Finding Lake O’s Water Level Sweet Spot

13 Jul 2021

By Paul Julian, Ph.D.

When it comes to water, Florida has two seasons: wet and dry. This seasonality in rainfall causes water levels within lakes and wetlands to fluctuate with large seasonal and within-year (intra annual) variability that can affect ecosystem function and structure. This is especially true for Lake Okeechobee, the largest freshwater lake in the Southeast. Lake Okeechobee supports a large freshwater recreational fishery and is an integral part of South Florida’s hydroscape.

Lake Okeechobee is the beating heart of the Everglades. Throughout the seasons, water levels rise and fall, providing freshwater to the downstream Everglades and coastal estuaries. Historically, this large, shallow lake would overflow to the south and west during periods of high water, providing a sheetflow of water to the south into the Everglades. To the west, Lake Okeechobee’s littoral zone (nearshore area from the high-water line occupied by wetlands) adapted to high and low water events by expanding and contracting across the landscape. As extensive levee, canal, and lock/gate systems were constructed around the lake in the early and mid-1900s, the lake became encircled by infrastructure. This infrastructure ultimately isolated the lake’s littoral zone to a fraction of its historic size. 

Photo Credit: Charles Hanlon, South Florida Water Management District
Edge of the littoral zone at Cochrans Pass (April 2021). 

 

Since being impounded more than 60 years ago, water levels within Lake Okeechobee have been managed in part by the U.S. Army Corps of Engineers through a series of regulation schedules. Under these regulation schedules, Lake Okeechobee has experienced periods of extreme high and low water conditions, which has resulted in detrimental effects to the near-shore ecosytems.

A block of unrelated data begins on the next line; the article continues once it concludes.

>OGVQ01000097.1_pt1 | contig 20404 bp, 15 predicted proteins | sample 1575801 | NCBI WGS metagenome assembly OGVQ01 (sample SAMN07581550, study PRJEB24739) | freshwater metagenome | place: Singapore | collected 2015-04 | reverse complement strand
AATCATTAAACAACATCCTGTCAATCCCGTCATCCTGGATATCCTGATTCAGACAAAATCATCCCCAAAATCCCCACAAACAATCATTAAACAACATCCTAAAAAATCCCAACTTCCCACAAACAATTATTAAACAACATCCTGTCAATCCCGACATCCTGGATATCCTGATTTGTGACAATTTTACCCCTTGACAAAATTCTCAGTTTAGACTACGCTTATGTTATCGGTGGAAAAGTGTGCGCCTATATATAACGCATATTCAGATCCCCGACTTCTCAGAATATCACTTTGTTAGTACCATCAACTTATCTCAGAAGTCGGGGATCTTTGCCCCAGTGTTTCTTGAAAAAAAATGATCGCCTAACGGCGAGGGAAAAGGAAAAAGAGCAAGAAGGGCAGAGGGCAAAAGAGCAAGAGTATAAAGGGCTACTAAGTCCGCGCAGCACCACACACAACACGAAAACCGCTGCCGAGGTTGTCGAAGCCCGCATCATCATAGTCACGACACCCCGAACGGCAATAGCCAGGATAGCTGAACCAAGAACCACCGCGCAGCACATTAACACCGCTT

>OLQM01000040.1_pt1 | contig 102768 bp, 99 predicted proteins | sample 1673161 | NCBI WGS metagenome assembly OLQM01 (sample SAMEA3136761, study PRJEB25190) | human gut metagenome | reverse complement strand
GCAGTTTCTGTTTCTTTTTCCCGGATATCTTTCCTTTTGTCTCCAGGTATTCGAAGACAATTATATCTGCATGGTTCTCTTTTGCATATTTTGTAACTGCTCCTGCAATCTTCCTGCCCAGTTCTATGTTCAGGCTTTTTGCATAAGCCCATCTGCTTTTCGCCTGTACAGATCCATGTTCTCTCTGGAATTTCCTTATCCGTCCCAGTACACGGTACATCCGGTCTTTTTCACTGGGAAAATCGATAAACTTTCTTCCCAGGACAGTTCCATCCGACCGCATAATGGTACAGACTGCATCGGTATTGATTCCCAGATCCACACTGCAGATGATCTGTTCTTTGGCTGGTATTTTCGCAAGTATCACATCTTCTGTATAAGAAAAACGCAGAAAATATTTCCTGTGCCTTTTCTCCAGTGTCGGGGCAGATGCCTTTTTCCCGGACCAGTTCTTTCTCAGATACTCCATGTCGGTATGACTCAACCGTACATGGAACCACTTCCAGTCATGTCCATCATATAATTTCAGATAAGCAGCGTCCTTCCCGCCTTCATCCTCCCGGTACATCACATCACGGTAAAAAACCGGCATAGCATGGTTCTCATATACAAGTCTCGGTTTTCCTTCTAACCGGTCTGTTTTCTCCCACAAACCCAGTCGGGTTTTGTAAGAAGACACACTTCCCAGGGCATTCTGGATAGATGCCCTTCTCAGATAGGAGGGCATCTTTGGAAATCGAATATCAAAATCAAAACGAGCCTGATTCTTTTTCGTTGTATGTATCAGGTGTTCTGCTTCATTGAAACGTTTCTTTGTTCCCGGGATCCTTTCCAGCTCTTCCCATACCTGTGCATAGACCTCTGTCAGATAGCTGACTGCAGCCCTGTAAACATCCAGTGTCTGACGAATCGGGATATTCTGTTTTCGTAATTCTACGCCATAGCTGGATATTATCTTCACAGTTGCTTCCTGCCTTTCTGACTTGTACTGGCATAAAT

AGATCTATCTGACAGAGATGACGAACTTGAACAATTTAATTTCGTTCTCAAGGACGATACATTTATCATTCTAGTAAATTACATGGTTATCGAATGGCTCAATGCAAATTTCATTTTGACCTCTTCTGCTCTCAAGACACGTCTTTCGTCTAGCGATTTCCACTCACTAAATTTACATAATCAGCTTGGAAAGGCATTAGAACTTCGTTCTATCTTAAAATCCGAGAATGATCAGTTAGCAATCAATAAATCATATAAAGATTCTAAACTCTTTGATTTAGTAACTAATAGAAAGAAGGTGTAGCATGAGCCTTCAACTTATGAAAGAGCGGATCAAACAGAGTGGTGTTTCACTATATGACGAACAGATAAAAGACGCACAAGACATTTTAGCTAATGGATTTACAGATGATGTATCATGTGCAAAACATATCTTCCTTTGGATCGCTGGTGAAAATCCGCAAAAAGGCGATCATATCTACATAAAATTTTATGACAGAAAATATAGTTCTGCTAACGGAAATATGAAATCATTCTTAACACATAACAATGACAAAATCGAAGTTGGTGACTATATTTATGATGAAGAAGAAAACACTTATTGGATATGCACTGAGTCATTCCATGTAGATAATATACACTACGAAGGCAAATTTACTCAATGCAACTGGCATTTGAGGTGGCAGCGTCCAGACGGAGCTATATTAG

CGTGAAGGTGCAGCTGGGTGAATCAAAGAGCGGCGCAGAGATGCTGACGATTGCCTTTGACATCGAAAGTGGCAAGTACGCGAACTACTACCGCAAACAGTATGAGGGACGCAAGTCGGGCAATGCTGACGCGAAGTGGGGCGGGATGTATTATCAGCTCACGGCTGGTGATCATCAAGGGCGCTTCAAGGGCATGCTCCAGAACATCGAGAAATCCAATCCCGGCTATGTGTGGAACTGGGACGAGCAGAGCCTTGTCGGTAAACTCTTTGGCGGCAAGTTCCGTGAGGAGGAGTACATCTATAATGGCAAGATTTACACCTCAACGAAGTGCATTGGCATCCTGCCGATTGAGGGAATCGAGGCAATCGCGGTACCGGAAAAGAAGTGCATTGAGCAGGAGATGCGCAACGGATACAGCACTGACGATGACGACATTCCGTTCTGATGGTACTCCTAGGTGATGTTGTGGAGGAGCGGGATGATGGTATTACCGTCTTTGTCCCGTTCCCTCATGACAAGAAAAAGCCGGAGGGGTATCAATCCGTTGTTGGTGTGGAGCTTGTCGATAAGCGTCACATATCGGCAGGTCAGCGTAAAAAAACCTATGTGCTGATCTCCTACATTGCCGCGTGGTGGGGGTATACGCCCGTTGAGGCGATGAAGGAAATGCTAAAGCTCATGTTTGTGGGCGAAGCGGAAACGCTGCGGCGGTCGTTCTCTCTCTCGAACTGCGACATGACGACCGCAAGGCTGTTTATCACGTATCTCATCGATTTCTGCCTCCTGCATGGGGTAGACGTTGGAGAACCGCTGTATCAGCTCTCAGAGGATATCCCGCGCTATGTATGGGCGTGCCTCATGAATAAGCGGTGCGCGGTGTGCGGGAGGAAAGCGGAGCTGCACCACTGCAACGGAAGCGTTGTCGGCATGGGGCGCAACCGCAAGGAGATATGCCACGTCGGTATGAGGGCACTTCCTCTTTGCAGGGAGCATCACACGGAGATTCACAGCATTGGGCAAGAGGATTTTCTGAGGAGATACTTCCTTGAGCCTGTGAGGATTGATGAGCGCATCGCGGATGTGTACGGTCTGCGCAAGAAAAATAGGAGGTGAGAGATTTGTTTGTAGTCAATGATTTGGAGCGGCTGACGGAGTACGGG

Across the lake, high water levels can negatively impact plants and animals due to deep water, flooding of the littoral zone, erosion, nutrient transport, and algae blooms. Low water levels can dry out portions of the littoral zone, spread exotic species, impact the fishery, and reduce prey for snail kites and alligators. Moderate water levels—"the sweet spot”—can provide optimal recruitment of the fishery, provide ample forage for wading birds and snail kites, and allow for plants to proliferate across the lake. 

The littoral zone of Lake Okeechobee is composed of a variety of different plant species all adapted for different growing conditions. From left to right: an upper broadleaf marsh system, mid-level floating leaf marsh, and an outer submerged and emergent vegetation marsh. 
 

Efforts are underway to revisit the Lake Okeechobee System Operating Manual and revise how water is managed for Lake Okeechobee. With the recent completion of the Herbert Hoover Dike improvements, a greater range of water levels can be exercised in Lake Okeechobee. Currently, all of the alternative plans proposed by the U.S. Army Corps of Engineers, which manages the lake, intend to keep the lake higher than existing conditions. (However, as previously noted, high water levels can have harmful effects on the lake’s overall health.) Some plans add an extra foot to water levels and reduce the amount of time it is within the moderate, sweet spot, level.

High and low water levels can be tolerated for short periods of time, and sometimes are needed for the ecology of the lake, but prolonged and extreme events can cause significant ecological consequences and impact water quality within the lake. How a prospective plan manages these events is important. Ultimately, a plan that optimizes water levels for the ecology of the lake is needed—and this has to be done in a way that minimizes the damaging discharges to coastal estuaries. 

Lake Okeechobee at 9 and 17 feet National Geodetic Vertical Datum (NGVD) of 1929. Water levels on the lake are measured relative to sea level, NGVD 1929 is the vertical datum used by the South Florida Water Management District and U.S. Army Corps of Engineers. 

 

Hydrologic Modeler Paul Julian's position is jointly funded by SCCF and the Conservancy of Southwest Florida.